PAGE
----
Caring and sharing. It's what families are all about. But one thing your family would thank you for not sharing with them are your financial debts.
Debt owed on mortgages, car loans, credit card debts and other liabilities all have an effect on your estate. Leaving debt when you die can tie up assets you intend to pass on- turning the expected benefits of an inheritance into a worrisome burden for your family.
The general rule is that when an account holder dies with debt- including mortgages, private loans and credit card debt- this has to be paid back. There are priorities and exceptions, however, and it's important to note that in most cases the Executor of a Will is responsible for using the Will maker's assets to pay back the debts. With this in mind, unpaid debt payments don't technically attach to the deceased's next of kin or Beneficiaries.
By understanding how your debts “live on” and how to handle them, you can be confident that you won't leave your Beneficiaries with excessive financial obligations and administrative burdens after your death.
There are two major types of debt: secured and unsecured. Generally secured debts will take priority over unsecured ones when an Executor pays off the total debt obligations from a deceased estate.
Secured debts are when the lender has a legal interest in the property which is the subject of the loan and can repossess or sell that asset if the borrower stops making repayments. Examples of secured debt are home and car loans.
Unsecured debts are when the lender has no rights over any property or collateral for the debt and can't claim your assets as a result of non-payment. If you fall behind on repayments, or if debts remain unpaid after your death, the main course of action is to use a debt collection service or to take legal action against your estate. Examples of unsecured debts are credit card debts, utility bills and medical bills.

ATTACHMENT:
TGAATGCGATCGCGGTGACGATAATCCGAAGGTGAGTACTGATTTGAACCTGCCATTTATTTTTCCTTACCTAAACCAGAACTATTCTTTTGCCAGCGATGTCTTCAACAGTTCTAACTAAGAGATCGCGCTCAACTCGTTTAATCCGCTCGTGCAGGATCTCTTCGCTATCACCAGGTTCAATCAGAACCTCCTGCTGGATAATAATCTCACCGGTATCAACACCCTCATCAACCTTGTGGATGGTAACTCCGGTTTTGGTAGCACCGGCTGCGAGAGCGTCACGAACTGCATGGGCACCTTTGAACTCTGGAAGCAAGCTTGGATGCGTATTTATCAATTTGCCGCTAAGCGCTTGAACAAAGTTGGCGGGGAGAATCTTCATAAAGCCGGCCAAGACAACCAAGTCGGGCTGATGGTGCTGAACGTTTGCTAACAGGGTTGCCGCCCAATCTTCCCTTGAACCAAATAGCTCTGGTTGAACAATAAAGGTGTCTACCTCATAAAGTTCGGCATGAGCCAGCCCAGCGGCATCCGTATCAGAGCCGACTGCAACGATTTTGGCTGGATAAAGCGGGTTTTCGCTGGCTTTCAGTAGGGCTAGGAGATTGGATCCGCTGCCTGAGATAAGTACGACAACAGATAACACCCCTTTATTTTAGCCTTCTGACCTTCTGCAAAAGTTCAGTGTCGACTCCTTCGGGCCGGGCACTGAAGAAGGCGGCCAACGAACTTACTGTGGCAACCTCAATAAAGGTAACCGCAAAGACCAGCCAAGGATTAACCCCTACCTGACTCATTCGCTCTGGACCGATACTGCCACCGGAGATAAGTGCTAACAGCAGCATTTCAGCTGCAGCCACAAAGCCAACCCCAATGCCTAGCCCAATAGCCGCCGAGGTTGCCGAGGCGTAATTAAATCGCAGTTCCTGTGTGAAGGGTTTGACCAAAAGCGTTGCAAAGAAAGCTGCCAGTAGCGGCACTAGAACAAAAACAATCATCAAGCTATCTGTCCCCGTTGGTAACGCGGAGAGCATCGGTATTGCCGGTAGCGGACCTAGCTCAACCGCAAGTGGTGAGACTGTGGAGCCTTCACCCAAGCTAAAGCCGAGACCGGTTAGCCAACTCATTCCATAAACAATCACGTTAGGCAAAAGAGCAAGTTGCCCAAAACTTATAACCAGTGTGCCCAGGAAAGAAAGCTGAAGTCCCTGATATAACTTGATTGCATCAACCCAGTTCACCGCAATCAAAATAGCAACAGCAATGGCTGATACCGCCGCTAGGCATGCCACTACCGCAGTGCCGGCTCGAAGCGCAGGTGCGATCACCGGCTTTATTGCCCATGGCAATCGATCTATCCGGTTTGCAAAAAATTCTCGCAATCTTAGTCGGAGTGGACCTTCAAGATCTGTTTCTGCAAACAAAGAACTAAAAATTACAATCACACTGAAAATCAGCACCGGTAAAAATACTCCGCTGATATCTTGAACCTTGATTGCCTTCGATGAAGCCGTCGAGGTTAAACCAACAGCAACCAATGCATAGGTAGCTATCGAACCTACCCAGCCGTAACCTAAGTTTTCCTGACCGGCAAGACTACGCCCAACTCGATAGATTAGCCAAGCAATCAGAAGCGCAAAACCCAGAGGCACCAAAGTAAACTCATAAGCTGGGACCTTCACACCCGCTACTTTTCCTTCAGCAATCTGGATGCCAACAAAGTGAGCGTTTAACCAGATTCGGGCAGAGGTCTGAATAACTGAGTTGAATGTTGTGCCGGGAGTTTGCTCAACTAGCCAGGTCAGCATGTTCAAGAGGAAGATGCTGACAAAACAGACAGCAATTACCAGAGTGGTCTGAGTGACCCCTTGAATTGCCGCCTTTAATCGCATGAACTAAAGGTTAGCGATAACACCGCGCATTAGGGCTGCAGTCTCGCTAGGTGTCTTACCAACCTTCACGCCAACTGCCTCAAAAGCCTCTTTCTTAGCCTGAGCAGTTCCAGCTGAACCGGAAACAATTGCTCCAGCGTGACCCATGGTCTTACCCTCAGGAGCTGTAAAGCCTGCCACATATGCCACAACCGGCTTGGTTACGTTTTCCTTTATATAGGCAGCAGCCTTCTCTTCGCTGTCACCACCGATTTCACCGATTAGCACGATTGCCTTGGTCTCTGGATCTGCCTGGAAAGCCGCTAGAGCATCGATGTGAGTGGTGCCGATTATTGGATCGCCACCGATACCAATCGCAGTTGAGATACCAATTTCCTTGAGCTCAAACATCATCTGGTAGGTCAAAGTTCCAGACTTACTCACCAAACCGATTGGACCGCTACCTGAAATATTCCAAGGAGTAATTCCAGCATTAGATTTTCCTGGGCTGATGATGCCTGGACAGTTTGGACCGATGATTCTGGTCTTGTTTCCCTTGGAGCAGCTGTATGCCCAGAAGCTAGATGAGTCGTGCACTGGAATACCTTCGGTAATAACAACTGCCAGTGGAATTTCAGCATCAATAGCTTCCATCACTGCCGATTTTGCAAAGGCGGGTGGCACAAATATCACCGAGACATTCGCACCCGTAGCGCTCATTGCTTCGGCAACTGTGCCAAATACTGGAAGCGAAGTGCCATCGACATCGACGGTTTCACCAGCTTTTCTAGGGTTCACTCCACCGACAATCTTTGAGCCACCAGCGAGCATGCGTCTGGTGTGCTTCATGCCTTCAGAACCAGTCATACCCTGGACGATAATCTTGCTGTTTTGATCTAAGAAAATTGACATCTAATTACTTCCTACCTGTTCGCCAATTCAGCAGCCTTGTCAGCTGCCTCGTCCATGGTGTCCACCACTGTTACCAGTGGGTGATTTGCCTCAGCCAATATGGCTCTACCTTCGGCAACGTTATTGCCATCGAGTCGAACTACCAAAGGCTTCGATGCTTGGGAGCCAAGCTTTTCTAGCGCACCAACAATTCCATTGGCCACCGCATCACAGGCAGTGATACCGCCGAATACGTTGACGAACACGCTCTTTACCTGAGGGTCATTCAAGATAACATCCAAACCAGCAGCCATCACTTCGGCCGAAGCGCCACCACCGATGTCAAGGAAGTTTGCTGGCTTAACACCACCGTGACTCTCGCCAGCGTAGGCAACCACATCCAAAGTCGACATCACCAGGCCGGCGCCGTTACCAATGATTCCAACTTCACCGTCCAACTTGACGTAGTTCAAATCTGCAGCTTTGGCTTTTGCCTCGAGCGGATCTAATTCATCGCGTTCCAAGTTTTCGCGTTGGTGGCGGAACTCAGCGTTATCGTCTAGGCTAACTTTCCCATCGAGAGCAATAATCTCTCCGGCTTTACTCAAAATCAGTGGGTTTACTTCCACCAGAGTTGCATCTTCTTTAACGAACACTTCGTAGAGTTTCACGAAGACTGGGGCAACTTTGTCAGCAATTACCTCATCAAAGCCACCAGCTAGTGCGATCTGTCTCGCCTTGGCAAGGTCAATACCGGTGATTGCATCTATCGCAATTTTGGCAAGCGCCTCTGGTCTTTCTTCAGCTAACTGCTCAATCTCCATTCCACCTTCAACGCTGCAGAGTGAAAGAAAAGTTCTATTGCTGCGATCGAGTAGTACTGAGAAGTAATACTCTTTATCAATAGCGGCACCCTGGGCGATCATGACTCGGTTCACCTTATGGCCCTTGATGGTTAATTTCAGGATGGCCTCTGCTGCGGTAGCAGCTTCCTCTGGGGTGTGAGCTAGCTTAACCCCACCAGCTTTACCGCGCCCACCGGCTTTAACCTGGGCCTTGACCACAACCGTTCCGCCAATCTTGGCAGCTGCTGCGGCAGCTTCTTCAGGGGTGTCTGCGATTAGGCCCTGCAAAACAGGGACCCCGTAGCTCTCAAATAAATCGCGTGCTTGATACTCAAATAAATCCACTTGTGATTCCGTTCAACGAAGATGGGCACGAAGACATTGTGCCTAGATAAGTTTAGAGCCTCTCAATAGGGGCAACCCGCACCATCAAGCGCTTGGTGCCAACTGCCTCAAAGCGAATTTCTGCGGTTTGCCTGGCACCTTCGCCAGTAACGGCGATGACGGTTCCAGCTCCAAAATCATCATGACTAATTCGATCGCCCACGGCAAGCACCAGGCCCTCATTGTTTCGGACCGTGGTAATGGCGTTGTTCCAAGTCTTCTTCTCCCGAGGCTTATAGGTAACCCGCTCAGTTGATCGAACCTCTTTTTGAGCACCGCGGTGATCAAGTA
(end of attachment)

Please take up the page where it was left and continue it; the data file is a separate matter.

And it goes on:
Note that estate administration costs and funeral costs have a high priority in the list along with secured debts, and that Australian states and territories may have different rules for dealing with estate debt priority.
When you die before paying off the mortgage on your house or other properties, the lender naturally retains the right to repayments on its secured loans.
It's likely that you own your home as a joint-tenant with your spouse or partner and in this case the property bypasses your estate and all obligations (including loan repayments) revert to the surviving joint-tenant.
In all other scenarios, while a mortgage debt doesn't technically pass to Beneficiaries, the estate must find a way to pay the debt off to avoid the house having to be sold. Either the estate pays off the mortgage using any available funds, or a Beneficiary inherits the house and takes over future mortgage payments. This rule is relevant to other debt on a particular asset within the deceased's estate, such as a car.
Even though your debts survive when you die, it doesn't mean that your spouse, family and Beneficiaries are always liable to pay them. Liability for debts is usually limited to what can be paid out of the assets of the Will.
There are some circumstances, however, where a family member may be required to pay a debt. Examples are if they were joint holders of a credit card with the Will maker, or if they guaranteed a loan made to the Will maker.
Unless one of these circumstances applies, a lender cannot force your family members to pay off your secured and unsecured debt in the deceased's estate.
As outlined above, the Executor of your estate is responsible for handling of money and assets left in your estate. Paying off your outstanding debts using the money you leave behind is an integral part of these duties.
If there's not enough cash in your estate to cover the debts, your Executor must sell property or other assets to discharge them. If there's still not adequate funds to cover debts after property and assets are sold, the debts are usually written off or “forgiven”.
Your Will is your last chance to leave a legacy and ideally you want it to be positive – not one that's “in the red” and burdened by liabilities your estate needs to make good on. You want your remaining assets to help other family members, not create stress with debt and pushback from creditors looking for repayment.
As unavoidable as some debts are, writing your Will is the best foundation for a solid estate plan that deals with any contingencies and complications that may crop up after you die. In getting strategic about your financial situation, you can ensure there's enough money and plans in place to ensure your wishes are carried through.
Safewill provides an easy, flexible and affordable way to write your Will. We provide legal aid to ensure money left and remaining debts don't create issues for your loved ones.